It was claimed that among all U.S. adults, about half are in favor of stricter gun control and about half are against it. In a recent poll of a random sample of 1,200 U.S. adults, 60% were in favor of stricter gun control. This data, therefore, provides some evidence against the claim.

Soon we will determine the **probability** that we could have seen such a result (60% in favor) or more extreme **IF** in fact the true proportion of all U.S. adults who favor stricter gun control is actually 0.5 (the value in the claim the data attempts to refute).

It is claimed that among drivers 18-23 years of age (our population) there is no relationship between drunk driving and gender.

A roadside survey collected data from a random sample of 5,000 drivers and recorded their gender and whether they were drunk.

The collected data showed roughly the same percent of drunk drivers among males and among females. These data, therefore, do not give us any reason to reject the claim that there is no relationship between drunk driving and gender.

In terms of organization, the Inference unit consists of two main parts: Inference for One Variable and Inference for Relationships between Two Variables. The organization of each of these parts will be discussed further as we proceed through the unit.

The next two topics in the inference unit will deal with inference for one variable. Recall that in the Exploratory Data Analysis (EDA) unit, when we learned about summarizing the data obtained from one variable where we learned about examining distributions, we distinguished between two cases; categorical data and quantitative data.

We will make a similar distinction here in the inference unit. In the EDA unit, the type of variable determined the displays and numerical measures we used to summarize the data. In Inference, the type of variable of interest (categorical or quantitative) will determine what population parameter is of interest.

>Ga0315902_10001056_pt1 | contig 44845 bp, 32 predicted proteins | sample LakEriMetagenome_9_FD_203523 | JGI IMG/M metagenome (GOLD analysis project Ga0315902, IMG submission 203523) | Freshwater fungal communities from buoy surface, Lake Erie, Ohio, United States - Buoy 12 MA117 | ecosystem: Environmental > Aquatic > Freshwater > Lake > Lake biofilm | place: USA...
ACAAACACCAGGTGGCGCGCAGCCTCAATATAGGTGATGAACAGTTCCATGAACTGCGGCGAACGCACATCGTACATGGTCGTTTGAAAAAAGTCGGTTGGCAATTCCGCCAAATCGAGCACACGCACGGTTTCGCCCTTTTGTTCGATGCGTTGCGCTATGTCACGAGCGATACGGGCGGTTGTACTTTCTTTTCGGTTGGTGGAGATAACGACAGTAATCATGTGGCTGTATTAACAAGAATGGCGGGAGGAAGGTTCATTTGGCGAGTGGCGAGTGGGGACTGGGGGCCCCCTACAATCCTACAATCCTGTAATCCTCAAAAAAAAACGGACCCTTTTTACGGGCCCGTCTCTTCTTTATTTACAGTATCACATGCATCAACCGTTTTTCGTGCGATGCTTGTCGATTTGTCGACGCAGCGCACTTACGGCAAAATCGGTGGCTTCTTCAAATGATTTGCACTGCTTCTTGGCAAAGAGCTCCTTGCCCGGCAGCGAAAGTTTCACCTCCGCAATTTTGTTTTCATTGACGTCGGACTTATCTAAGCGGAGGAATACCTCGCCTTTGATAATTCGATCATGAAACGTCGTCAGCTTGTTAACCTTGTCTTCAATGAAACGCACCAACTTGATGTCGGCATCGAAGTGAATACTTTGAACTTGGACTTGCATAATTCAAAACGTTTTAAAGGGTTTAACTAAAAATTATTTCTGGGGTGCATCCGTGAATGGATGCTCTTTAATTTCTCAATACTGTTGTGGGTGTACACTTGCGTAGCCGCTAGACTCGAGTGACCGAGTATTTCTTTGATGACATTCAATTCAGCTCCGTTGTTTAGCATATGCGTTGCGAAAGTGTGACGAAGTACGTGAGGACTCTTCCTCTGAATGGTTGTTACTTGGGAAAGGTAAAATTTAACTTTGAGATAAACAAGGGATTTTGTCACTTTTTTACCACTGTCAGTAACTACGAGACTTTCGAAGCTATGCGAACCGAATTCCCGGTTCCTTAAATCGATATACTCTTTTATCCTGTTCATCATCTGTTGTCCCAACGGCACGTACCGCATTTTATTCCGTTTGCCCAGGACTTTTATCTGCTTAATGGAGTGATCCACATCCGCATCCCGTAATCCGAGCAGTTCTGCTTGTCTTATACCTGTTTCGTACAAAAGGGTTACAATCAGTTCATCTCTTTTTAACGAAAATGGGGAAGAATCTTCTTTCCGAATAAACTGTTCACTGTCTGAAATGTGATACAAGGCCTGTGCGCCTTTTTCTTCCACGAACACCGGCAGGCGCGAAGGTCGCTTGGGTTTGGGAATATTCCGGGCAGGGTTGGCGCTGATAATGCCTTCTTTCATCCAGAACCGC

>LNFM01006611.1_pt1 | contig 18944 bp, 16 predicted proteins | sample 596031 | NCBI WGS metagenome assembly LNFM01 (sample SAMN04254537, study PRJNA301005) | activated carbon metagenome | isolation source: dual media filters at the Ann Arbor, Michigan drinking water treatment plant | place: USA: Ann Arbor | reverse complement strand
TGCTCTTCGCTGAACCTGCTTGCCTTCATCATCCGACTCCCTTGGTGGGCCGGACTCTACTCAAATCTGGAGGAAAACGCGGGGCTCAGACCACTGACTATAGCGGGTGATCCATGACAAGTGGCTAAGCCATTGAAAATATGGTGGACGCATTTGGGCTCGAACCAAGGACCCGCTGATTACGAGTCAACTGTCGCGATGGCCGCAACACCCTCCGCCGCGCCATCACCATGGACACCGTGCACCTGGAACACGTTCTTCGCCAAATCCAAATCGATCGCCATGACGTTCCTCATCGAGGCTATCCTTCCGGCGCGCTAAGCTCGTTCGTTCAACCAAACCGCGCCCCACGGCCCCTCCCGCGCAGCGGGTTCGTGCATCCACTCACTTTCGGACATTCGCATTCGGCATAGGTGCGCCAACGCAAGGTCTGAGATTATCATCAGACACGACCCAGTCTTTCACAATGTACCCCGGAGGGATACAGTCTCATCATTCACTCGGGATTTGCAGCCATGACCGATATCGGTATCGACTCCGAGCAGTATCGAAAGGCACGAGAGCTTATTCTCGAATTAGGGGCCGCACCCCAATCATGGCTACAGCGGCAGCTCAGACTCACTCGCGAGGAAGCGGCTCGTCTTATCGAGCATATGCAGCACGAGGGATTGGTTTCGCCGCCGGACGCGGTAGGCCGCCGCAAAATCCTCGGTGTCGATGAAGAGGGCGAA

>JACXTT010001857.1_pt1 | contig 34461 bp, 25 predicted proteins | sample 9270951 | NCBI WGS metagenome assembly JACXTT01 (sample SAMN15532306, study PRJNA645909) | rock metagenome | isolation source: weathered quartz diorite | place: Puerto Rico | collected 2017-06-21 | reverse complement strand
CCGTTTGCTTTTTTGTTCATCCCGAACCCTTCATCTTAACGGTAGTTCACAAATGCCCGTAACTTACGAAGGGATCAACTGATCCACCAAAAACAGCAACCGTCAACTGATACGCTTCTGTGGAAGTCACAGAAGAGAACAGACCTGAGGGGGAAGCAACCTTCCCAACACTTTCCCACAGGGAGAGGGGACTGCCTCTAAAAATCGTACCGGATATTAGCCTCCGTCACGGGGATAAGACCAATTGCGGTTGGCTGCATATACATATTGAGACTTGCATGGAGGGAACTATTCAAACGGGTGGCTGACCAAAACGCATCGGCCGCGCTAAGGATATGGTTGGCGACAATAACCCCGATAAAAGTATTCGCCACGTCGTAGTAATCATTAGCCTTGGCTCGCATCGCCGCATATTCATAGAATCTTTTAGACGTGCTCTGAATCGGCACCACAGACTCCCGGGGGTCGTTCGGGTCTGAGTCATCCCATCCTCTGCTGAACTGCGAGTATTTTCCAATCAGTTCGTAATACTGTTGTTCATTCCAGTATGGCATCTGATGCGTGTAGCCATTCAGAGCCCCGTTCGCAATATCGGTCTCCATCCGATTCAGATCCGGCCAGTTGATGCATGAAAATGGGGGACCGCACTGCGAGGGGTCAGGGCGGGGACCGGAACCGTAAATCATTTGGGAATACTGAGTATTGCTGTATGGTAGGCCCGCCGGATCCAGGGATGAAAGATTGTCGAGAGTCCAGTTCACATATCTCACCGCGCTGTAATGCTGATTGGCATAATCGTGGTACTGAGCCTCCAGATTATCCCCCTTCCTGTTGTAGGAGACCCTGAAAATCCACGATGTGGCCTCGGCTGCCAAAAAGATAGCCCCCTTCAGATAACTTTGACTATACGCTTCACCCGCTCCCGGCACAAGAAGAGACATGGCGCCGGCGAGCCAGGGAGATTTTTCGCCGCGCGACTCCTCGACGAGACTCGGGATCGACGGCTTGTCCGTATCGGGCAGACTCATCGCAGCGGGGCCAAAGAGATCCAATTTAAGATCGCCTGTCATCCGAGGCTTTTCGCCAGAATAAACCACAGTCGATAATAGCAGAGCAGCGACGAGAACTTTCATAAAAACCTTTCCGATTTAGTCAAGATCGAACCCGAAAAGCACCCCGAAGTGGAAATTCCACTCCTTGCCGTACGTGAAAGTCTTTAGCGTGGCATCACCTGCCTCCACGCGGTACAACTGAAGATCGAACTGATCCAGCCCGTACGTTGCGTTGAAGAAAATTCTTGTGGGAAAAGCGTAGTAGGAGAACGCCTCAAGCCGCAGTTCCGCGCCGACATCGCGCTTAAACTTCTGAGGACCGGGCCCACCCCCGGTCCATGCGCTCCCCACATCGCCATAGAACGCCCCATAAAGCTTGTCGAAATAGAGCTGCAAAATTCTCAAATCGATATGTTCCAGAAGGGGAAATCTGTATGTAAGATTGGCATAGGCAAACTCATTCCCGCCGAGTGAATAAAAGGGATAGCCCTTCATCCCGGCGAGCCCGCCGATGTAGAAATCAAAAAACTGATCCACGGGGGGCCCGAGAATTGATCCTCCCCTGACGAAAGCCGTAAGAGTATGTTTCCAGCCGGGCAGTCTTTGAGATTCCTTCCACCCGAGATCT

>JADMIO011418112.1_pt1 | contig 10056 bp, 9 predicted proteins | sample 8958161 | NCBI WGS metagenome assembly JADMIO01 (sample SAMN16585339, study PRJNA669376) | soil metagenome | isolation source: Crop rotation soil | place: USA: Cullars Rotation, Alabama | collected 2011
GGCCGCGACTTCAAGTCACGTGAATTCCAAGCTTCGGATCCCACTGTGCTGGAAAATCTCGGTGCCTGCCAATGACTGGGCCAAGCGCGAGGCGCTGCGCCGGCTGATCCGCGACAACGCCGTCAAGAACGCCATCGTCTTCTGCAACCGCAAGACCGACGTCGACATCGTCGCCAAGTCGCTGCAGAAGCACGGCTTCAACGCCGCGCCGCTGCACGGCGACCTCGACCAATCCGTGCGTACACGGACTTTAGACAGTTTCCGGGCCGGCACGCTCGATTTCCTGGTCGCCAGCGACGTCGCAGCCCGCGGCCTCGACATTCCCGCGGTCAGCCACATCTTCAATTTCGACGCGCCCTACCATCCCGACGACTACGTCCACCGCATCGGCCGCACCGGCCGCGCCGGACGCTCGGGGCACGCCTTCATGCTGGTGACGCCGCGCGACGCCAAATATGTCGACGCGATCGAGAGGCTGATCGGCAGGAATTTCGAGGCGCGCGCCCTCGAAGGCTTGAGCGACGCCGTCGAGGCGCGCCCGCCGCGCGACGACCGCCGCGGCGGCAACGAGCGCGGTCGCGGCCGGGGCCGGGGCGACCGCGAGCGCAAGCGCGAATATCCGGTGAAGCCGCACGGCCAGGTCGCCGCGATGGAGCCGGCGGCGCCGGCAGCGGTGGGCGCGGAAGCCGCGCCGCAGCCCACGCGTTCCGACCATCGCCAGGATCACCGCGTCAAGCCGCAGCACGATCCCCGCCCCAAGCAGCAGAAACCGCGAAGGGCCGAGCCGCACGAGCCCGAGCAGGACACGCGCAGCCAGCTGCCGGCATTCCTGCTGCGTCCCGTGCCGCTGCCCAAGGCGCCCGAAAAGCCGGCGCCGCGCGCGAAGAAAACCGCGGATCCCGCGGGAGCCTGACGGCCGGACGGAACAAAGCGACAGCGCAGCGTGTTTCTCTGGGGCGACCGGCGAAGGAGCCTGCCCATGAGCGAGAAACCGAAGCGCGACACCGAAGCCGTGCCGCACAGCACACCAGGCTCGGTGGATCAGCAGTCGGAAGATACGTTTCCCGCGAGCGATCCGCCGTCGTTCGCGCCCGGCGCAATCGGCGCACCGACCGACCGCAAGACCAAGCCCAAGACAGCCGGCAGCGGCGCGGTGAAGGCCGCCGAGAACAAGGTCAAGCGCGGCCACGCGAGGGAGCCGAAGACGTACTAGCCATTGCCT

- When the variable of interest is
**categorical**, the population parameter that we will infer about is the**population proportion (p)**associated with that variable. For example, if we are interested in studying opinions about the death penalty among U.S. adults, and thus our variable of interest is “death penalty (in favor/against),” we’ll choose a sample of U.S. adults and use the collected data to make an inference about p, the proportion of U.S. adults who support the death penalty.

- When the variable of interest is
**quantitative**, the population parameter that we infer about is the**population mean (mu, µ)**associated with that variable. For example, if we are interested in studying the annual salaries in the population of teachers in a certain state, we’ll choose a sample from that population and use the collected salary data to make an inference about µ, the mean annual salary of all teachers in that state.

The following outlines describe some of the important points about the process of inferential statistics as well as compare and contrast how researchers and statisticians approach this process.

Here is another restatement of the big picture of statistical inference as it pertains to the two simple examples we will discuss first.

- A simple random sample is taken from a population of interest.

- In order to estimate a
**population parameter**, a**statistic**is calculated from the**sample**. For example:

Sample mean (x-bar)

Sample proportion (p-hat)

- We then learn about the
**DISTRIBUTION**of this statistic in**repeated sampling (theoretically)**. We now know these are called**sampling distributions**!

- Using THIS sampling distribution we can make
**inferences**about our**population parameter**based upon our**sample****statistic**.

It is this last step of statistical inference that we are interested in discussing now.

One issue for students is that the theoretical process of statistical inference is only a small part of the applied steps in a research project. Previously, in our discussion of the role of biostatistics, we defined these steps to be:

- Planning/design of study